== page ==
Life Story Work – Piecing the past together.

I often use the analogy of a puzzle when trying to explain the purpose of Life Story work. Imagine a large jigsaw puzzle which once complete will form an image of yourself.

It was my favourite night of the week, formally known as ‘sweetie night’ (during my childhood) and currently referred to as ‘wine night’, signalling the start of our weekend Friday had arrived! Having just dished up an early tea for the kids I stood in the kitchen chatting to them about their days at school, when out of the blue (mid spoonful of Spag Bol) my youngest (aged 5) suddenly blurted out ‘I want to talk about my life story’. Momentarily taken aback, my teenage daughter noisily clinked her knife and fork whilst her eyes bulged out of her head in surprise and my eldest son stifled a nervous laugh. Composing myself quickly I felt a sudden burst of pride that he had found the words to be able to articulate how he was feeling at such a young age; as whilst I’ve been doing Life Story work with him since the day dot, this was the very first time he had initiated the conversation.

“I tell you what, why don’t I get Daddy to set up all the films from when you were little?” I suggested. This idea was met with a chorus of cheers from all three of my children and twenty minutes later we were huddled together under a duvet with a family sized bag of sweets. My kids often stare at me in disbelief when I tell them that sweets were an absolute treat when I was a child. During the week my brother and I would have to abstain from sugary temptations as they were considered a ‘luxury’ until Friday rolled around and we would find ourselves eagerly waiting by the door for our Dad to return from work. Every week he would produce two white paper bags containing traditional sweets such as Lemon Sherbets and Strawberry Bon Bons and every week without fail there would be something different to try. Even now while writing this, I find myself smiling at what I would consider to be one of my fondest childhood memories.

Going back to the task in hand, snuggled up with the kids we waited with anticipation for the first clip to kick in. It’s important to note when doing this type of activity starting with the ‘here and now’ reaffirms your child’s place in your family and gives a sense of belonging and security. So with this in mind we started with the most recent footage from Christmas. As we trawled back through the films my children squealed with delight as on screen they got smaller and smaller; as it wasn’t just my youngest child’s moments that we had stored and viewed with this impromptu movie night. We talked and laughed and cooed through the clips until we reached the very first film we took of our youngest child.
“And this is when you joined our family” I announced. He sat quietly in thought for a moment before responding “and before that I was in my Tummy Mummy’s tummy?”
“that’s right” I say
“You couldn’t have babies in your tummy could you Mummy?” he continued
“No, my body didn’t work like other peoples” I explained.
“And that’s why you have a big scar” he said poking me in the stomach (for some reason he sees the scar left by an operation as a visual reminder of my ‘tummy not working’). “it is, and that’s why we are so lucky to have you all” I say giving him a big squeeze.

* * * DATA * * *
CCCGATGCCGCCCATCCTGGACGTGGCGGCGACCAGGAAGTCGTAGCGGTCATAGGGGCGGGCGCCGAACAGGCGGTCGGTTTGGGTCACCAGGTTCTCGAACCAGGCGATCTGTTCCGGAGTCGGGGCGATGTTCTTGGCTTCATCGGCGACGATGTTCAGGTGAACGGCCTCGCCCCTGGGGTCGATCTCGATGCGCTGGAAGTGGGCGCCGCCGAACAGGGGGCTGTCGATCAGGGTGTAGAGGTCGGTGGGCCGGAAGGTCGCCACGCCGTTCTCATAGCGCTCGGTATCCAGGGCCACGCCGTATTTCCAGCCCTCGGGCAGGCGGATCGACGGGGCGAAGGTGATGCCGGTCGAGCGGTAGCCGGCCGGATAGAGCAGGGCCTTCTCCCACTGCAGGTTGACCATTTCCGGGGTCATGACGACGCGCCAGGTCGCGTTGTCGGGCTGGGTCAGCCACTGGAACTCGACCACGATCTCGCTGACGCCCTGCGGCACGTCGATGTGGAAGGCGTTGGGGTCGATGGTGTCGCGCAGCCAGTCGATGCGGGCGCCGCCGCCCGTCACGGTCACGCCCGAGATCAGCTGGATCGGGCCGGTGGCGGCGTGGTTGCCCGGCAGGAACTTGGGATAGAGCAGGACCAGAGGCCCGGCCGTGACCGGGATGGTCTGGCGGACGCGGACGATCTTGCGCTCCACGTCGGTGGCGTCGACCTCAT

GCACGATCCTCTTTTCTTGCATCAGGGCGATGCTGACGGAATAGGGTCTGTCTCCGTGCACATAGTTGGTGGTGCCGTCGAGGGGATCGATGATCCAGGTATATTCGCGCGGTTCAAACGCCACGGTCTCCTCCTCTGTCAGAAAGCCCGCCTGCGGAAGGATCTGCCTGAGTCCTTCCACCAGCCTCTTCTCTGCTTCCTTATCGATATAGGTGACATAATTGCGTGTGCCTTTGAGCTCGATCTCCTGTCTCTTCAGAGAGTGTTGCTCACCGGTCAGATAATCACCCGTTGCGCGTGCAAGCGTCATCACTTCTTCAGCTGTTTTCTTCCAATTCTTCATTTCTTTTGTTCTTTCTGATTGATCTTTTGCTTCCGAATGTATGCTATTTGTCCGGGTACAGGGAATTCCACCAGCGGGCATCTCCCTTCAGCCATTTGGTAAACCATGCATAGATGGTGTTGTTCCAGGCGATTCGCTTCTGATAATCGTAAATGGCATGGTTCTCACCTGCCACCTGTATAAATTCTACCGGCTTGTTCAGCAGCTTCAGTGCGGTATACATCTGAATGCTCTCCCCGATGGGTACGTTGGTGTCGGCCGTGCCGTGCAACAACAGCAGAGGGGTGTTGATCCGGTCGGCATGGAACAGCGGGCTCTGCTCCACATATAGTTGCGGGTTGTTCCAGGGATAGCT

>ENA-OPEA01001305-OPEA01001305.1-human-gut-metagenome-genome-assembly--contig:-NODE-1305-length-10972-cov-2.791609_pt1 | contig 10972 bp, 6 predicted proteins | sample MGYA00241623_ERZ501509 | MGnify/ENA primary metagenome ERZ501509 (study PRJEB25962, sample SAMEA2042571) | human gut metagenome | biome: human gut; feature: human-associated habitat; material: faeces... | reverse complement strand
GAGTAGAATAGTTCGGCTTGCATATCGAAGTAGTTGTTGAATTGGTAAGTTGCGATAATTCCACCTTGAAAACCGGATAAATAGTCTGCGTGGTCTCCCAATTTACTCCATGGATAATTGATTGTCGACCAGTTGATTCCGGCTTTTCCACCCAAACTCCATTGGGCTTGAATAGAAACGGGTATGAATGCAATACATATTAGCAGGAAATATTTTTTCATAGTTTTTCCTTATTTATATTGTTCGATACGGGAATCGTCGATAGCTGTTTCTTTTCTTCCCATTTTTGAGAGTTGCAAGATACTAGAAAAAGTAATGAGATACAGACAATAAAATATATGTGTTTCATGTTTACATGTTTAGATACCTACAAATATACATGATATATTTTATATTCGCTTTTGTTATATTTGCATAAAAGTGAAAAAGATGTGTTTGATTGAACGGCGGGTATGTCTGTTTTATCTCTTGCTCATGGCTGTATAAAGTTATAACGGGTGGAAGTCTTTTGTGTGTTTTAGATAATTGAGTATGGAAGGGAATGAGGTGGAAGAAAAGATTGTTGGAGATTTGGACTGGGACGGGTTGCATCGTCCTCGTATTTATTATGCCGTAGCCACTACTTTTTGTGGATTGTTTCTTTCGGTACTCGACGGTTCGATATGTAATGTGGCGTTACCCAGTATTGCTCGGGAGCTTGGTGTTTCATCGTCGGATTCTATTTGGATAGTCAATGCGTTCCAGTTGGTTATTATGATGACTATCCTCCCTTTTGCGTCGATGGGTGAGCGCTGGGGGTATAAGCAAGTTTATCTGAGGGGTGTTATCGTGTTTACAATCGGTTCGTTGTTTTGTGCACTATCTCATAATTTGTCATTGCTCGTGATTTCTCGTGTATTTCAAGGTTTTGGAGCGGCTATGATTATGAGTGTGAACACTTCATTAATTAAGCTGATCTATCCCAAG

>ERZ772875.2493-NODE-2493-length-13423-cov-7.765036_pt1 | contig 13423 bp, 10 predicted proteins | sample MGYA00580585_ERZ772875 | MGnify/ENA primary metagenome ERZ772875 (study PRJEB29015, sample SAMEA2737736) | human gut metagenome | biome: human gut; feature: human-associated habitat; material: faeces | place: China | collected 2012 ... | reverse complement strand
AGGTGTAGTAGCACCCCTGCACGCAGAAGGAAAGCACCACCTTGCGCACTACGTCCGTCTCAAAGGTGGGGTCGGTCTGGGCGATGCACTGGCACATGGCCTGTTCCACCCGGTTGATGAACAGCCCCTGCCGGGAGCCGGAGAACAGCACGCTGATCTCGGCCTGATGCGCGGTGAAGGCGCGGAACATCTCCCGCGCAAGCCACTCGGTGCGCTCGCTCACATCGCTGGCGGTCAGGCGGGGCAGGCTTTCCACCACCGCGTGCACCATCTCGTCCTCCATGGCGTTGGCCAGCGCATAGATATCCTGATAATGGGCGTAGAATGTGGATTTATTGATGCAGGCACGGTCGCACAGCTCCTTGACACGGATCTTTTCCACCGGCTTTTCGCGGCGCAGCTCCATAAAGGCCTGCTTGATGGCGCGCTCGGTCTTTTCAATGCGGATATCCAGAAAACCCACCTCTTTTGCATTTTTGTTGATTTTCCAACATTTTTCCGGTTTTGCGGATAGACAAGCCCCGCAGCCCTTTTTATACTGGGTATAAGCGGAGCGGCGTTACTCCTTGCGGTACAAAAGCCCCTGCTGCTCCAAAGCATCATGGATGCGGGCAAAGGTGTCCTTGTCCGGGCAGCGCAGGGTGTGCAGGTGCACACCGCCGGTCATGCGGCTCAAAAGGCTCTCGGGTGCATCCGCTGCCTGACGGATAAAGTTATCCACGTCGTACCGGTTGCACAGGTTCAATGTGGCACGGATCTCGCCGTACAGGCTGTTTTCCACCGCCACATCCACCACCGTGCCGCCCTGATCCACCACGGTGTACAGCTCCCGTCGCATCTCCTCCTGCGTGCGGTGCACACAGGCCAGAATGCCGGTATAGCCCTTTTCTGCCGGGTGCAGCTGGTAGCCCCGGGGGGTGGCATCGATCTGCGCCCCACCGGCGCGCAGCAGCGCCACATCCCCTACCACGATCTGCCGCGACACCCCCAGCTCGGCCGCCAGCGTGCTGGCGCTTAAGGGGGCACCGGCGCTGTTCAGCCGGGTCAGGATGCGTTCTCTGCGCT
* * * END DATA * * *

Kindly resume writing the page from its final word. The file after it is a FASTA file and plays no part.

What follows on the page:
he momentarily mulled it over before saying, “can I have another sweetie now?” indicating that the conversation was over….for now.

For those of you who are unfamiliar with the concept of Life Story, it is a term enshrined within Fostering and Adoption and quite simply involves sharing with a child their journey to permanency, whether you are a social worker, foster carer or in our case adoptive parents. Whilst there is a statutory duty of the placing Local Authority to provide a Life Story Book as a tool for adoptive parents, I have seen with my own eyes that the quality of these books vary significantly and some people like myself are never even issued with one.

I often use the analogy of a puzzle when trying to explain the purpose of Life Story work. Imagine a large jigsaw puzzle which once complete will form an image of yourself. Each experience we gain along the way represents a piece of the puzzle and as we fill in the gaps it shapes us as people and forms part of our identity. Adopted children are quite simply missing some of the pieces and as parents (or others) we need to help them fill in as many gaps as possible by sensitively sharing information from their past. This work is ongoing through the years, not a one off conversation to tick it off the list as done; it also takes on many forms and in my case definitely does not involve handing my children a dodgy book which looks as if its been cut and pasted from reports with very little thought!

Over the years, I have been privileged to have seen a number of Life Story books. Decorated with very small children in mind, upon further investigation my jaw has quite literally been left hanging at the level of information that is being shared on the pages. Life story work for my children has been a very gradual journey guided by them according to their age and maturity, not an immediate full and frank disclosure of the life choices of their birth families. The dialogue between my son and I (above) really is as simplistic as it needs to be for him whilst he is this young, and as he grows we will continue to build on his story in more depth filling in more pieces of the missing puzzle as we go. The first time I initiated this work with him was when he was about three and by this time he already had a very clear understanding that he was adopted. Choosing to use a scrap book of pictures that I had collected whilst he was in Foster Care with us, I opened the first page and started to read aloud the words I had written. Immediately, much to my surprise he clamped his hands over his ears. Determined not to give up at the first hurdle I say out loud “I know you can’t hear me right now but if you could, I wonder if you would prefer to read the words yourself?” Taking his hands away he looked me in the eye and said “I just want to look at the pictures”. The words at that time were simply too painful for him to hear so at his request we sat quietly flicking through the pages together and during this time he only asked one question…… ‘what was her name?’.